On 24 July 1985 he and the owner of the minibus were charged with burglary (schwerer Diebstahl durch Einbruch).

12. The Innsbruck Regional Court (Landesgericht) held a hearing on 6 November 1985 during which two police officers gave evidence concerning the statements made by the two witnesses mentioned above. Their identity was not, however, disclosed in the court proceedings.

The applicant’s requests to have those witnesses summoned to appear and to be confronted with them were rejected by the Regional Court. It noted that the police officers concerned had promised not to reveal the names of the witnesses, who feared retaliation, and that the Tyrol Police Department (Landesgendarmeriekommando) had not released the officers from their duty of secrecy in this respect. The court also considered that the police officers’ testimony established sufficiently what the two women had seen and that they were reliable. The decision not to disclose their identity was therefore justified.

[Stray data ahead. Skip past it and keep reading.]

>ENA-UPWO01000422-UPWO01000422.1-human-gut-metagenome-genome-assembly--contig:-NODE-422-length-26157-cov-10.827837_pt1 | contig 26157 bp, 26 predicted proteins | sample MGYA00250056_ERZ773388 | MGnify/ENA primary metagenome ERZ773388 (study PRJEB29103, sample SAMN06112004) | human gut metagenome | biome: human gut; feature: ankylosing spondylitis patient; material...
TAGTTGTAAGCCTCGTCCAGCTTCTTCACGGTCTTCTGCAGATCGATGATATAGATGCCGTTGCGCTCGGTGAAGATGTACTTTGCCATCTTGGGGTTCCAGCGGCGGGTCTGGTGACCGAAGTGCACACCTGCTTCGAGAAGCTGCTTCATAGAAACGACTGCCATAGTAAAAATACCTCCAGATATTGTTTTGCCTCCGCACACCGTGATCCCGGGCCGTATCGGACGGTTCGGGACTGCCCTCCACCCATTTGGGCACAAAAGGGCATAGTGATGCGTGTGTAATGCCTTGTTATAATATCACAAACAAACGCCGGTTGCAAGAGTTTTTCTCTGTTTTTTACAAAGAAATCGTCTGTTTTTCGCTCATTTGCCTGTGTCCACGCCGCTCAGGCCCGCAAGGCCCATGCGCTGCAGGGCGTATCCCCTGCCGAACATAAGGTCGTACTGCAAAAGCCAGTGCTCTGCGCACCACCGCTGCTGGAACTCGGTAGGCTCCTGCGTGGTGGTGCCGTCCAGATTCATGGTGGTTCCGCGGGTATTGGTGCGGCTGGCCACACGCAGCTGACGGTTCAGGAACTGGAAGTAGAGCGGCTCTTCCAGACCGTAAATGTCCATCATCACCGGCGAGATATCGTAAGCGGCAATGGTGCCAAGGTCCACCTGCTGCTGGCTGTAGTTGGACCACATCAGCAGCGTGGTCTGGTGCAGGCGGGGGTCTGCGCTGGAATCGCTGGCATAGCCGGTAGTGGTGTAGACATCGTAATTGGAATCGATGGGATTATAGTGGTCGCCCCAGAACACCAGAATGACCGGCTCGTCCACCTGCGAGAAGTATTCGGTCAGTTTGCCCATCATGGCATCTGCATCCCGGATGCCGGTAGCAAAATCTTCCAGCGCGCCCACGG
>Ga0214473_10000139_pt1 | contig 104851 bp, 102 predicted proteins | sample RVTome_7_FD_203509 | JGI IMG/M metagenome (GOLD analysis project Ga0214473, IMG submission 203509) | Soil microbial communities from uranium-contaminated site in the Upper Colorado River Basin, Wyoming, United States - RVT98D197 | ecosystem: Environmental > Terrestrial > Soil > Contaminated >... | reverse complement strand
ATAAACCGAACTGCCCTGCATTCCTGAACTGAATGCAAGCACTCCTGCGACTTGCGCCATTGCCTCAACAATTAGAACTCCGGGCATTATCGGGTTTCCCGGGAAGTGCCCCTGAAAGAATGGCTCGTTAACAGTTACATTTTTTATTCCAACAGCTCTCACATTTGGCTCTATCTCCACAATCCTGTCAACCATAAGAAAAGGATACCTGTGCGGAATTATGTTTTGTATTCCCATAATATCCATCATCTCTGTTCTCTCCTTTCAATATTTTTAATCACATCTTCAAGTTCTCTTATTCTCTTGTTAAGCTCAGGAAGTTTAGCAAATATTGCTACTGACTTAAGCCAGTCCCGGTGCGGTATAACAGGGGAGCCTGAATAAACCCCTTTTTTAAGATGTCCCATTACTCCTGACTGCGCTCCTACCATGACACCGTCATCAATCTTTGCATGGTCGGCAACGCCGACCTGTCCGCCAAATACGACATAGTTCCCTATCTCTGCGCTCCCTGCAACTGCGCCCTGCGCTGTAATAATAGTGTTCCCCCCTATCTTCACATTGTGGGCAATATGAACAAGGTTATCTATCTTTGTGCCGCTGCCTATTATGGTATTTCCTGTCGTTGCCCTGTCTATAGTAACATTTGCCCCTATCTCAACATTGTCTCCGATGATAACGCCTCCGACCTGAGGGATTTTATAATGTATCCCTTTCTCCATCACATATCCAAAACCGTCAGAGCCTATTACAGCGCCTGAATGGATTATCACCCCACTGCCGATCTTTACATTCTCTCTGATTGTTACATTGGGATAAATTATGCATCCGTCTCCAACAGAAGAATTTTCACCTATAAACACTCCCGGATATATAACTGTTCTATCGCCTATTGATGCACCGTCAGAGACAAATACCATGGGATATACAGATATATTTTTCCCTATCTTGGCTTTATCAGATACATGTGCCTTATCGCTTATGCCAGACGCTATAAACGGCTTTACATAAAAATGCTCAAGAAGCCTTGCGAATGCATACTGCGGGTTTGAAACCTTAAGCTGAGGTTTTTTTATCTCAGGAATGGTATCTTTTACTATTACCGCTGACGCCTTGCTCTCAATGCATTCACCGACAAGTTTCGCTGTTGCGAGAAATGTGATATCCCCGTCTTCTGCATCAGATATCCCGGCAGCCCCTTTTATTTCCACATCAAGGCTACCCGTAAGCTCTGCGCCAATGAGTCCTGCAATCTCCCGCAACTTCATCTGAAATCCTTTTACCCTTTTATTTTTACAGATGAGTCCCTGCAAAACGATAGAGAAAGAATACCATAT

13. On 20 November 1985 the Regional Court, after hearing evidence from several witnesses, including another police officer, convicted the applicant and his co-accused of burglary and indicated orally the principal grounds for its decision. Mr Windisch was sentenced to three years’ imprisonment, from which the periods of detention on remand were to be deducted. He stated immediately that he intended to lodge an application for a declaration of nullity (Nichtigkeitsbeschwerde) and an appeal against sentence (Berufung).

14. The written judgment of the Innsbruck Regional Court was served on the applicant on 10 December 1985. Extensive reference was made therein to the statements of the two unidentified witnesses to the police. In relation to the question of their anonymity, the court stated: